The directed SRL representations discussed here all define par-factor graphs whose potential functions correspond to conditional distributions of one child par-RV given a set of parent par-RVs. PRMs take an object-oriented view, where par-RVs correspond to attributes of objects. BLPs, RBNs and BLOG all use logical atoms as par-RVs, but differ in how they specify connections between these: logic programming (BLPs), probability formulas with a syntax close to first-order logic (RBNs), or a relational language for generative models that allows uncertainty over the number of objects (BLOG). To deal with flexible numbers of parents, BLPs and RBNs use combining functions, PRMs use aggregates, and BLOG allows arbitrary code to define the CPD.

3.4 Directed versus undirected models

The SRL representations discussed so far define either a directed or an undirected graphical model when instantiated. These representations have relative advantages and disadvantages, analogous to those of directed and undirected graphical models, cf. (Koller and Friedman 2009). In terms of representation, directed models are appropriate when one needs to express a causal dependence or a generative process as in BLOG. On the other hand, undirected models are better suited to domains containing cyclic dependencies on the ground level, such as a person’s smoking habits depending on the smoking habits of his or her friends (and vice versa). In undirected models, the par-factors shared by a single par-RV can naturally be combined by simply multiplying them, though this might not be the best combining rule for the problem at hand, and can actually make the distribution dependent on the domain size (Jain 2011). Directed models, on the other hand, rely on separately defined combining functions, such as noisy-or, or aggregation functions, such as count, mode, max, and average. The use of combining functions in directed models allows for multiple independent causes of a given par-RV to be learned separately and then combined at prediction time (Heckerman and Breese 1994), whereas this kind of causal independence cannot be exploited in undirected models. Finally, because factors in directed models represent CPDs, they are automatically normalized, which simplifies inference. In contrast, in undirected models one needs to find efficient ways of computing, or estimating, the normalization constant \(Z\) (in Eq. (7)). We will discuss issues pertaining to learning directed and undirected SRL models from data in Sect. 5.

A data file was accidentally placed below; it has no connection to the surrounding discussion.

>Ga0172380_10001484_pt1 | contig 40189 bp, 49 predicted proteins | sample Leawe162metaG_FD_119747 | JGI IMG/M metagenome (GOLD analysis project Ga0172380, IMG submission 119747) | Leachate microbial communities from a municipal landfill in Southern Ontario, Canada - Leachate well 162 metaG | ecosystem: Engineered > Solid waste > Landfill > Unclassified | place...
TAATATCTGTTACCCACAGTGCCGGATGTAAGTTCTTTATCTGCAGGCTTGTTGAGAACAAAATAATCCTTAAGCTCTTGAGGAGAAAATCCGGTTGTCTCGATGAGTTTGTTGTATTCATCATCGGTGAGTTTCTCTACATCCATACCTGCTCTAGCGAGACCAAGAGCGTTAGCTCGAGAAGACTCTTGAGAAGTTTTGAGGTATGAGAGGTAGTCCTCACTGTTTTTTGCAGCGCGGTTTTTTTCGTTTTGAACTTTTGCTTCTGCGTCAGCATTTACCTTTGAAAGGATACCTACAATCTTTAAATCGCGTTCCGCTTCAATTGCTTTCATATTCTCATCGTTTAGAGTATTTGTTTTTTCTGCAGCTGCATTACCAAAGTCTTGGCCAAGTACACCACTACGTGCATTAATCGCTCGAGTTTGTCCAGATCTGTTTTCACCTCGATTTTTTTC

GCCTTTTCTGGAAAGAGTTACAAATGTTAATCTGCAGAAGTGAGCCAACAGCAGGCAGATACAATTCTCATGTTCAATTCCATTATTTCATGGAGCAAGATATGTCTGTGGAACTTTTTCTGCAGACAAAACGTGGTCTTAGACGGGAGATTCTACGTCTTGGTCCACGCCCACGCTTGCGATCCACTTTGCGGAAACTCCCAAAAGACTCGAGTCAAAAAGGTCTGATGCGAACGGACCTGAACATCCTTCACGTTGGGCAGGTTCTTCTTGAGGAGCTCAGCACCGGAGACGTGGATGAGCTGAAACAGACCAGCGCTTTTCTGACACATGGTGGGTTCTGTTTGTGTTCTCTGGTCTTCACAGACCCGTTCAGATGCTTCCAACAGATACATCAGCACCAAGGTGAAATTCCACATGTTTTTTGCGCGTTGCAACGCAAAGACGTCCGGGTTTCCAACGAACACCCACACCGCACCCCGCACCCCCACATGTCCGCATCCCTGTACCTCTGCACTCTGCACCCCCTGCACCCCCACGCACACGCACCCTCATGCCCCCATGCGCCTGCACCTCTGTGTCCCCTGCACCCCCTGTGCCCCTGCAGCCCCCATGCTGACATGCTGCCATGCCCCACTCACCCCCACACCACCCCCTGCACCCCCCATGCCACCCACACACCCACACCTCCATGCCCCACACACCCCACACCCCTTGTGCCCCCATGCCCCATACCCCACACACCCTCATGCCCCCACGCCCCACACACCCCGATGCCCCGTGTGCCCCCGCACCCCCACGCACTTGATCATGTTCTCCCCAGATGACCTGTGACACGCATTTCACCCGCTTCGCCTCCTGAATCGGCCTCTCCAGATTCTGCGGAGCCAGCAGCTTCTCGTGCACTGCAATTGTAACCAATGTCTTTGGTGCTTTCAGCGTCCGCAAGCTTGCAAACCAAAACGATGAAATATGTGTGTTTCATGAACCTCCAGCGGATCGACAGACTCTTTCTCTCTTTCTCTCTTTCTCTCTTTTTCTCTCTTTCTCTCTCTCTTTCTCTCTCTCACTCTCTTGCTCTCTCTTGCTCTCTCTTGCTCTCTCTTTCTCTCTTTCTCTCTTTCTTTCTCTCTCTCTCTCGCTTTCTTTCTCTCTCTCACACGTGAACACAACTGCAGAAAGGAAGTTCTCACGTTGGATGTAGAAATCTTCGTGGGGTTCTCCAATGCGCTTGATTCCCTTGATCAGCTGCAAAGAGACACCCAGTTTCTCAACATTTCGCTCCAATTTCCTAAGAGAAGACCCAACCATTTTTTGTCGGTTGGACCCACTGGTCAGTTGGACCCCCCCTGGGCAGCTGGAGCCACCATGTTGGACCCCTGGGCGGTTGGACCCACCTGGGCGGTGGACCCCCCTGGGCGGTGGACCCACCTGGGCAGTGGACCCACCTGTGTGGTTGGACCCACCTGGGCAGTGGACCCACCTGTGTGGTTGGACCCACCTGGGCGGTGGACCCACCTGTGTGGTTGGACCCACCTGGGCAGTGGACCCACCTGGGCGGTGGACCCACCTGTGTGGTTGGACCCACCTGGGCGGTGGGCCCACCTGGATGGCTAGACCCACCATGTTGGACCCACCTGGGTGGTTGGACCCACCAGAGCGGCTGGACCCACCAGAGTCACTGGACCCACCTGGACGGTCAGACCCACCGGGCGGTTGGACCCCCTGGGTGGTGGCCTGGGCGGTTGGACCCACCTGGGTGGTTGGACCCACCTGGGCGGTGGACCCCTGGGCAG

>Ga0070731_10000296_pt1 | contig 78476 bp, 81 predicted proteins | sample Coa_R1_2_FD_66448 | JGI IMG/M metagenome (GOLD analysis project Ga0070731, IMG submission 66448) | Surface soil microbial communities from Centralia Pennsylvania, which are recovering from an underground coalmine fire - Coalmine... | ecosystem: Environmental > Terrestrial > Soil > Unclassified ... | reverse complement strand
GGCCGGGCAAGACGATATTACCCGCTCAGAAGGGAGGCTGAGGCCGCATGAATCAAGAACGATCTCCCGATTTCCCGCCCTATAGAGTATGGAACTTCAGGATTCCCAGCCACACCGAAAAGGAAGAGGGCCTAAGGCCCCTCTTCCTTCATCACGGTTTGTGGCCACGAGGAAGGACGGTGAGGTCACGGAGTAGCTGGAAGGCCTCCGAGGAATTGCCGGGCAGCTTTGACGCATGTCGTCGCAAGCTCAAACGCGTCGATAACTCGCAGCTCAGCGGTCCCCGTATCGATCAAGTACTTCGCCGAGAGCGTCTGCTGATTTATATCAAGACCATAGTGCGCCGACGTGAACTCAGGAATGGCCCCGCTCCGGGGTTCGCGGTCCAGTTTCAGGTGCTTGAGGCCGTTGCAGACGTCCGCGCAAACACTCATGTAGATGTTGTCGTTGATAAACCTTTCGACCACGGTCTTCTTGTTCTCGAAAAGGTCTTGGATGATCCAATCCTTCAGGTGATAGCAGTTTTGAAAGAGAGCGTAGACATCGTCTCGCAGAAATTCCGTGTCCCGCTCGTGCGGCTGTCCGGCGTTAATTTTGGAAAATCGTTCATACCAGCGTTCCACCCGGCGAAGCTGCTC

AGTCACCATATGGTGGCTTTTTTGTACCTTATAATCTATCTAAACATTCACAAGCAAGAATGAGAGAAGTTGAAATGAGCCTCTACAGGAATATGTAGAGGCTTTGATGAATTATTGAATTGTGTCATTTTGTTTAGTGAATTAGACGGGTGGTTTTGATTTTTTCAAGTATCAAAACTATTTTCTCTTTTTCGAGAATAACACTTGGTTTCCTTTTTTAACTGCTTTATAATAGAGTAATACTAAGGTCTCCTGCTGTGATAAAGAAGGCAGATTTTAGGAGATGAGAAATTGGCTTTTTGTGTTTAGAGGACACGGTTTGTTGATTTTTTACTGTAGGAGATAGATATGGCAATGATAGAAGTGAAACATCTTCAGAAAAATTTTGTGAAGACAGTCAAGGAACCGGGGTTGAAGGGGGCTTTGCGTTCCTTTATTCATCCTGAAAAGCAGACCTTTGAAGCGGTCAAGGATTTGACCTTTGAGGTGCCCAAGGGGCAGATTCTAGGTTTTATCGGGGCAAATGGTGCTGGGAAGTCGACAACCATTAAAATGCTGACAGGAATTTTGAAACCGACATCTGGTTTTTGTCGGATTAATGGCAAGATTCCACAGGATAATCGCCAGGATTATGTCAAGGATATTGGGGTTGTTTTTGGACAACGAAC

Hybrid SRL representations combine the positive aspects of directed and undirected models. One such model is relational dependency networks (RDNs) (Neville and Jensen 2007), which can be viewed as a lifted dependency network model. Dependency networks (Heckerman et al. 2000) are similar to Bayesian networks in that, for each variable \(X\), they contain a factor \(\phi _{X}\) that represents the conditional probability distribution of \(X\) given its parents, or immediate neighbors, \(\varvec{Pa}(X)\). Unlike Bayesian networks, however, dependency networks can contain cycles and do not necessarily represent a coherent joint probability distribution. As in Markov networks, the set of parents \(\varvec{Pa}(X)\) of a variable \(X\) render it independent of all other variables in the network. Marginals are recovered via sampling, e.g., Gibbs sampling (see Sect. 4). RDNs lift dependency networks to relational domains. Par-factors in RDNs are similar to those in PRMs and are represented as CPDs over values for a child par-RV \(\mathsf {C}\) and the set of its parents \(\varvec{\mathsf {Pa}}\)(\(\mathsf {C}\)). Analogous to dependency networks, however, cycles are allowed and thus, as in dependency networks, RDNs do not always represent a consistent joint probability distribution.

There has also been an effort to unify directed and undirected models by providing an algorithm that converts a given directed model to an equivalent MLN (Natarajan et al. 2010). In this way, one can model multiple causes of the same variable independently while taking advantage of the variety of inference algorithms that have been implemented for MLNs. Bridging directed and undirected models is important also as a step towards representations that combine both directed and undirected sub-components.

4 Inference

As in graphical models, the two key inference tasks in lifted graphical models are marginal inference, cf. Eq. (3), and MPE inference, cf. Eq. (4). The former computes the probability of an assignment to a subset of the RVs, marginalizing out the remaining ones, and thus summarizes all states corresponding to that assignment; the latter finds the most likely joint assignment to a set of unknowns, given a set of observations, and thus focuses on a single strong explanation for the observations (the MAP state).

We first describe lifted inference, that is, inference approaches that operate on the first-order level (Sect. 4.1), followed by a brief overview of techniques that ground the model and perform propositional inference (Sect. 4.2). While most techniques use one specific probabilistic language, often with Boolean RVs, the par-factor view taken here suggests that much of the existing work could be generalized and applied in other settings as well. In Sect. 4.3, we conclude with pointers to a variety of recent approaches in the field.

4.1 Lifted inference